See What I Wanna See has quite the pedigree. From composer Michael John LaChiusa (best known for his Tony Award winning Broadway hits The Wild Party, Marie Christine and Chronicle of a Death Foretold), the show premiered at New York’s Public Theatre in 2005 and starred Idinza Menzel in her first role since creating the part of Elphaba in Wicked. This production marks its European premiere.
It’s a musical all about perspective, about points of view, about how our experiences affect how we see things. LaChiusa has paralleled three different stories from Japanese writer Ryu Akutagawa. Together, there are thematic links on the nature of truth that pose some intriguing questions. Individually, though, they’re flawed.
The first story is a tale about two lovers set in Feudal Japan that’s deliciously sensual, establishing an almost dreamlike and provocative mood – it’s immediately apparent this is no jazz hands musical. However, it’s used merely as a framing device to open each act, so is too slight to make a further impression.
The second is set in 1950s New York and plays out like a noir thriller as we hear different testimonies in a murder case. It’s perhaps an obvious set-up to explore perspective and it relies on clichéd noir tropes – the jazz singing femme fatale, the sleazy nightclub, the dodgy dealings of shady male characters. It’s little more than a murder mystery that structurally is overlong and becomes tedious re-treading the same story on repeat.
The final tale, set in post-9/11 New York, is an exploration of religion – perhaps the ultimate form of perspective and a very literal interpretation of the show’s title. Here, a priest who has lost faith sets up a hoax miracle in New York’s Central Park, playing on the gullible nature of humanity and the mass hysteria that faith can cause. In miracles, we really do see what we want to see. Thematically, this is the most loaded of the stories but it feels too shallow and relies on stock characters – it surely deserves a more thorough study in a standalone piece.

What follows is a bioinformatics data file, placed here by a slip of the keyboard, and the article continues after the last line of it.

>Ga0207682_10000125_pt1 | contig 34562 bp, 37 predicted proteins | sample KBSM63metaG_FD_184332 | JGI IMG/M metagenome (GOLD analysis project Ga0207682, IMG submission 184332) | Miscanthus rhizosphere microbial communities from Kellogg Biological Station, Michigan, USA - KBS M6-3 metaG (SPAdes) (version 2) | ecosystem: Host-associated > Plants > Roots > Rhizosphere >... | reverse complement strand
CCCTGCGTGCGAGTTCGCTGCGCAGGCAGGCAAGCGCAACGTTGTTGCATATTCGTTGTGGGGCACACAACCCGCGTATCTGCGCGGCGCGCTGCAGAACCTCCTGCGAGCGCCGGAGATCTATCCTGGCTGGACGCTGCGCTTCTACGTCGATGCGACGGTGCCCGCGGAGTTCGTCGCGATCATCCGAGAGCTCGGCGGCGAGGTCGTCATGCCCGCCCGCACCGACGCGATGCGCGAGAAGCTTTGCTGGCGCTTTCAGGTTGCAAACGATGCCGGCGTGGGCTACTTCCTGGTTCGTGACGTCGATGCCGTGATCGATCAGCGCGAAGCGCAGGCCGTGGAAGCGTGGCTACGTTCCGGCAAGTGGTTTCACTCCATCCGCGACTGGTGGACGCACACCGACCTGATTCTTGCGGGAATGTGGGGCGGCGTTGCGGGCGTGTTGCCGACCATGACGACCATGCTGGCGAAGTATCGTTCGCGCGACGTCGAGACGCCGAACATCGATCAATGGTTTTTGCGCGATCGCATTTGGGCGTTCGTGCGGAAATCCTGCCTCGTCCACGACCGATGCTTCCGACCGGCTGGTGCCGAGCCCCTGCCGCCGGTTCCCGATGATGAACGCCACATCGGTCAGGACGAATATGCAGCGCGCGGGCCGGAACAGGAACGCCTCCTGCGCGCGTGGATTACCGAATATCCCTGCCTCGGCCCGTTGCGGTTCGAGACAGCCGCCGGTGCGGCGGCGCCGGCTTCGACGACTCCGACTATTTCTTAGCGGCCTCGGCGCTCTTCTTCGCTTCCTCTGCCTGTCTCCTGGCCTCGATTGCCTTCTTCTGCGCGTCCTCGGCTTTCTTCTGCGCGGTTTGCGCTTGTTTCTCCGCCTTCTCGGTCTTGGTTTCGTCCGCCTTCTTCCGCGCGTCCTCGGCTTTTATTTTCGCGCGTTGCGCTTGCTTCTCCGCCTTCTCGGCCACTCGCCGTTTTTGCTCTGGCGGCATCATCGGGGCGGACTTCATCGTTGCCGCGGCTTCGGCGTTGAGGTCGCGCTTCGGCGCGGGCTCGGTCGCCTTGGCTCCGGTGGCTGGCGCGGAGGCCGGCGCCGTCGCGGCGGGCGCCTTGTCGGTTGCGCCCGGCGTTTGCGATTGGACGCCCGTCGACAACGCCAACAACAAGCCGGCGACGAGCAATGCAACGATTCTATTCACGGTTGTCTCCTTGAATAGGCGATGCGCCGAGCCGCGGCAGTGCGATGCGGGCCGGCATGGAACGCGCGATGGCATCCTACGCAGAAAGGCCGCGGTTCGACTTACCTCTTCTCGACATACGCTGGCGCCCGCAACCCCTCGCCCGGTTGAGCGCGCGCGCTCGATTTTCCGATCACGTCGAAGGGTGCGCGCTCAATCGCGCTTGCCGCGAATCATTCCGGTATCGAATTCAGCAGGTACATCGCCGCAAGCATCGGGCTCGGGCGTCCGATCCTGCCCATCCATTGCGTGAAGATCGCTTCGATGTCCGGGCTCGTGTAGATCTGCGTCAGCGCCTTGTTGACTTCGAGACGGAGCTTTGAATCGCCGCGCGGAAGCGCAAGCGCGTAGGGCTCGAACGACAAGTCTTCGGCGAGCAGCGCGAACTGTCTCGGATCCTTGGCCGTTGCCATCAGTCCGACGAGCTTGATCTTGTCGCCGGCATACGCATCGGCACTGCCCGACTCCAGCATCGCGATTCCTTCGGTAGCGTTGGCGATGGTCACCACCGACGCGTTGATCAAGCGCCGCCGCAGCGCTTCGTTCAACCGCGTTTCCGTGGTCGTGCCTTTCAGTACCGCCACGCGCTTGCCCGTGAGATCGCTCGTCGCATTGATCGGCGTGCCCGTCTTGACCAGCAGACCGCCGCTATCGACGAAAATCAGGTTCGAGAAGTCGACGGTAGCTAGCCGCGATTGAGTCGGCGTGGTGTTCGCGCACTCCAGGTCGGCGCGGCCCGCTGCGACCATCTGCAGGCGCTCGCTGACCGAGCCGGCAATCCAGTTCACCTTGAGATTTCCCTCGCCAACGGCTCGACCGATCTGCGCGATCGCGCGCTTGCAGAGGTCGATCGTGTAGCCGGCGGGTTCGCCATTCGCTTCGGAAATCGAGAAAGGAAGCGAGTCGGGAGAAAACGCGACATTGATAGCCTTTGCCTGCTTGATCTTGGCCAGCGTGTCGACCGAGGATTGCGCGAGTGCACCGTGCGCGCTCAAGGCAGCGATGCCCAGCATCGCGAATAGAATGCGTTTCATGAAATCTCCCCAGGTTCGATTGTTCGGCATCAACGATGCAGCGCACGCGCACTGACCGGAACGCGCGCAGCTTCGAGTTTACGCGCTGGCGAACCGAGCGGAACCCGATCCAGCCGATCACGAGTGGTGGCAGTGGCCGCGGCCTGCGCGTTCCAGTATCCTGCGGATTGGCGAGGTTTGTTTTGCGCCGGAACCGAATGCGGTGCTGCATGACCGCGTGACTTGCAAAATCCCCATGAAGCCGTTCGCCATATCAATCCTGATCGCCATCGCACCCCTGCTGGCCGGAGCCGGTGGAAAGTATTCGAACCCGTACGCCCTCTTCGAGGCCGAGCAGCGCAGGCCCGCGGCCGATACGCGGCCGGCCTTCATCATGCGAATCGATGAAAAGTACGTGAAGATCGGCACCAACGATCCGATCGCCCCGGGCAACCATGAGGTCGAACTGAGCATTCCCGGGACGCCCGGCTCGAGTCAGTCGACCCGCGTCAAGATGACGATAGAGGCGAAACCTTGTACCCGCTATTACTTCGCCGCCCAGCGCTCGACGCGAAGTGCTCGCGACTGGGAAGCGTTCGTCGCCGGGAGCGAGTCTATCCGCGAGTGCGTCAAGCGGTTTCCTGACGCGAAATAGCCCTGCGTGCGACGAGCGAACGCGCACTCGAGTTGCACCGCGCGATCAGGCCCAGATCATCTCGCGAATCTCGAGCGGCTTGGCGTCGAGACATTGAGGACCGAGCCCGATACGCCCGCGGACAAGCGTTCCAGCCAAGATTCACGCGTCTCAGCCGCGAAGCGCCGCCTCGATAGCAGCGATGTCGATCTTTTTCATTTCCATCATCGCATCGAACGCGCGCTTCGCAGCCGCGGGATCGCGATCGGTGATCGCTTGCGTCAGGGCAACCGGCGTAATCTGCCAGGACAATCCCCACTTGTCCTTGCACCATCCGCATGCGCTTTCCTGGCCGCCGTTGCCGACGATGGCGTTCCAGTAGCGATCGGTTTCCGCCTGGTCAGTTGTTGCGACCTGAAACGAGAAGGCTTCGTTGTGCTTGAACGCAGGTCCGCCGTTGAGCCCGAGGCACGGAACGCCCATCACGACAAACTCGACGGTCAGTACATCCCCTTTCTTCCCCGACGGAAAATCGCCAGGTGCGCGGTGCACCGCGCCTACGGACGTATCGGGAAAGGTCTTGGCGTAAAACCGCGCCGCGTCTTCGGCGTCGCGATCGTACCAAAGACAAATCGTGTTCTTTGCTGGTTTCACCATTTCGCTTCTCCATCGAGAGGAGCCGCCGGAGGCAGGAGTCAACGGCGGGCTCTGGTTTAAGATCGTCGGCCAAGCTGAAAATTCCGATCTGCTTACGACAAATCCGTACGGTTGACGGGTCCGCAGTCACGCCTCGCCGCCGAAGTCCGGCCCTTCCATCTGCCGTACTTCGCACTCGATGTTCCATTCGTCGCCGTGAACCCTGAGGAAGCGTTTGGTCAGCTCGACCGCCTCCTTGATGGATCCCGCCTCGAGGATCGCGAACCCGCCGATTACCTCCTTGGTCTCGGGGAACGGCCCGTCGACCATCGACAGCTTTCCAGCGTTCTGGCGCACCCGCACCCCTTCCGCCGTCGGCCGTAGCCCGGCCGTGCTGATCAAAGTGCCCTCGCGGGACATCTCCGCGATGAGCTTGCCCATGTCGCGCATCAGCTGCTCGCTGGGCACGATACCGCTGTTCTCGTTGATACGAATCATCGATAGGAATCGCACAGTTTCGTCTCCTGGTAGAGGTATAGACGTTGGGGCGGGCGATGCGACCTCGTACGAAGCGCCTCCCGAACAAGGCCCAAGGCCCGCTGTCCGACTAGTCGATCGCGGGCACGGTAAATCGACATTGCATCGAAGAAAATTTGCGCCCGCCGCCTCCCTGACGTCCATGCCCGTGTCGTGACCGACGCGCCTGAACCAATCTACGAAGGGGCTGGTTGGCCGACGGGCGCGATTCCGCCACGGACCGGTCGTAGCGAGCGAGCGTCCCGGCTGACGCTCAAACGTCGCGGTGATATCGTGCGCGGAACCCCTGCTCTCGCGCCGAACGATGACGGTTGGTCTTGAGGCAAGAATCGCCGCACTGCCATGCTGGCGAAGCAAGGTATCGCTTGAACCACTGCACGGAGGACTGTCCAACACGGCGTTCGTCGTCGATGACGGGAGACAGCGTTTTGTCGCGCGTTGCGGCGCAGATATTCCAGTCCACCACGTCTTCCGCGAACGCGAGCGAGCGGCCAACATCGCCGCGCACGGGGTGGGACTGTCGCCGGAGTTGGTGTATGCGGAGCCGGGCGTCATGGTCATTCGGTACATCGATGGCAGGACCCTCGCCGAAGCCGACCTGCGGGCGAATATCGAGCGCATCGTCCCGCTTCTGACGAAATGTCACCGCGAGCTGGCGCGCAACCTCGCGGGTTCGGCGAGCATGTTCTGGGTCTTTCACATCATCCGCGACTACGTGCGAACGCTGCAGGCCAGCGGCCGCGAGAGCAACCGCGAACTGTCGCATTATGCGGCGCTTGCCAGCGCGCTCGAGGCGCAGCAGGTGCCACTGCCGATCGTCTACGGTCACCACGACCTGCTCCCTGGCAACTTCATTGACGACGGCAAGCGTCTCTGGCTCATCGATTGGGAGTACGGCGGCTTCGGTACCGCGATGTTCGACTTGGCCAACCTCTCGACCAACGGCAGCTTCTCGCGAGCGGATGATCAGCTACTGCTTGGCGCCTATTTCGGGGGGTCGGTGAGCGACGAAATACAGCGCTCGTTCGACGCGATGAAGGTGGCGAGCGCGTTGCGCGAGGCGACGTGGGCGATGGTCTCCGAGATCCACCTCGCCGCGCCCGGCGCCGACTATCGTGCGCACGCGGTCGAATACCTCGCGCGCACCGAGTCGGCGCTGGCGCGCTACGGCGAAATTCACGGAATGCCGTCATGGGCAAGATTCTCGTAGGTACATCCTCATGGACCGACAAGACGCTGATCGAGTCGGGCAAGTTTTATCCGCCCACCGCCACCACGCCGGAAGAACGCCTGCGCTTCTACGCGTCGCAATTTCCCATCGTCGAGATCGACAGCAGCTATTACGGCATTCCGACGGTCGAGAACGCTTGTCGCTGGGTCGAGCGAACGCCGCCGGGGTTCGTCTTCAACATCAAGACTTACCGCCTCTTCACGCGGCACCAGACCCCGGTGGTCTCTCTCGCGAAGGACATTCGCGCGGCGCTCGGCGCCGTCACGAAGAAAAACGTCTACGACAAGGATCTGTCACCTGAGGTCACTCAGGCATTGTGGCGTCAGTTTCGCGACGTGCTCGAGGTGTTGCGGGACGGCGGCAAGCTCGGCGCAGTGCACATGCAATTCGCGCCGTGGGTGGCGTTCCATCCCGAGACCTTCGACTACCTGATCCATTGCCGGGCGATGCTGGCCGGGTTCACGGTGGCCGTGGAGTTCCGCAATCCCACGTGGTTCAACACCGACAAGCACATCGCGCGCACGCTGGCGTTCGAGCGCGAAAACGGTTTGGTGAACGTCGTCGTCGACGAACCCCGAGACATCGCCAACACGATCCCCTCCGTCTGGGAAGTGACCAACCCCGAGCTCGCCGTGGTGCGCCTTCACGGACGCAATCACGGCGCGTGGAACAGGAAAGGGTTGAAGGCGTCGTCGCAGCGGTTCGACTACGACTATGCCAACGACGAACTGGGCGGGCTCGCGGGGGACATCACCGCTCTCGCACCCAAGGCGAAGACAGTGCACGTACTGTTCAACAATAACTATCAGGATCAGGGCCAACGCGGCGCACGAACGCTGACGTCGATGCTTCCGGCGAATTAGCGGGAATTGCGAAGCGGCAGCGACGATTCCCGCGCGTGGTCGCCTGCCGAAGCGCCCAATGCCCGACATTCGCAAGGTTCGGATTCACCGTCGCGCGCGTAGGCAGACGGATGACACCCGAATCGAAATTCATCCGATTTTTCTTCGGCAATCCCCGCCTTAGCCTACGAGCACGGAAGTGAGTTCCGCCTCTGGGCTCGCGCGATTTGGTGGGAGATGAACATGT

Above all, though, there’s one perspective that is ignored: that of the audience. See What I Wanna See lacks ambiguity in its storytelling, robbing the show of a potential extra dimension by inviting the audience in so that we too can see what we want to see. Instead, we merely watch a multi-stranded story play out before us.
Musically, too, the show does little to draw us in. There are some moments of sumptuous vocal harmonies and some beautifully soaring melodies. Yet for the most part this is an abstract and experimental score that merges styles from the different periods – jazz and orientalism especially – but any musical links between the three narrative strands are too subtle. It lacks the fiery tunes that made, say, The Wild Party so popular. Sure, this is a different type of musical: it’s striving for Sondheim but doesn’t quite make it.
Director Adam Lenson’s production is sadly a slave to the limitations of the venue. Using simple staging may have been intentional to allow the narrative complexities to take the fore, but it feels stilted and static. The lighting, too, is simplistic, with down lighting often leaving the cast in shadow – again this could be intentional to evoke mystery, but it doesn’t have the stylish mood required.
The ensemble is excellent throughout, but two performances stand out: Cassie Compton’s powerful vocal cuts across the band without amplification, able to soulfully and lithely interpret some difficult melodic material; and Sarah Ingram delivers a performance of both comedy and truth in a variety of roles.
See What I Wanna See is certainly an interesting piece of theatre, attempting to tackle a complex subject in both form and content. It’s just not as clever as it could be.
Watch: See What I Wanna See runs at the Jermyn Street Theatre until 3rd October.
Photos: Jamie Scott-Smith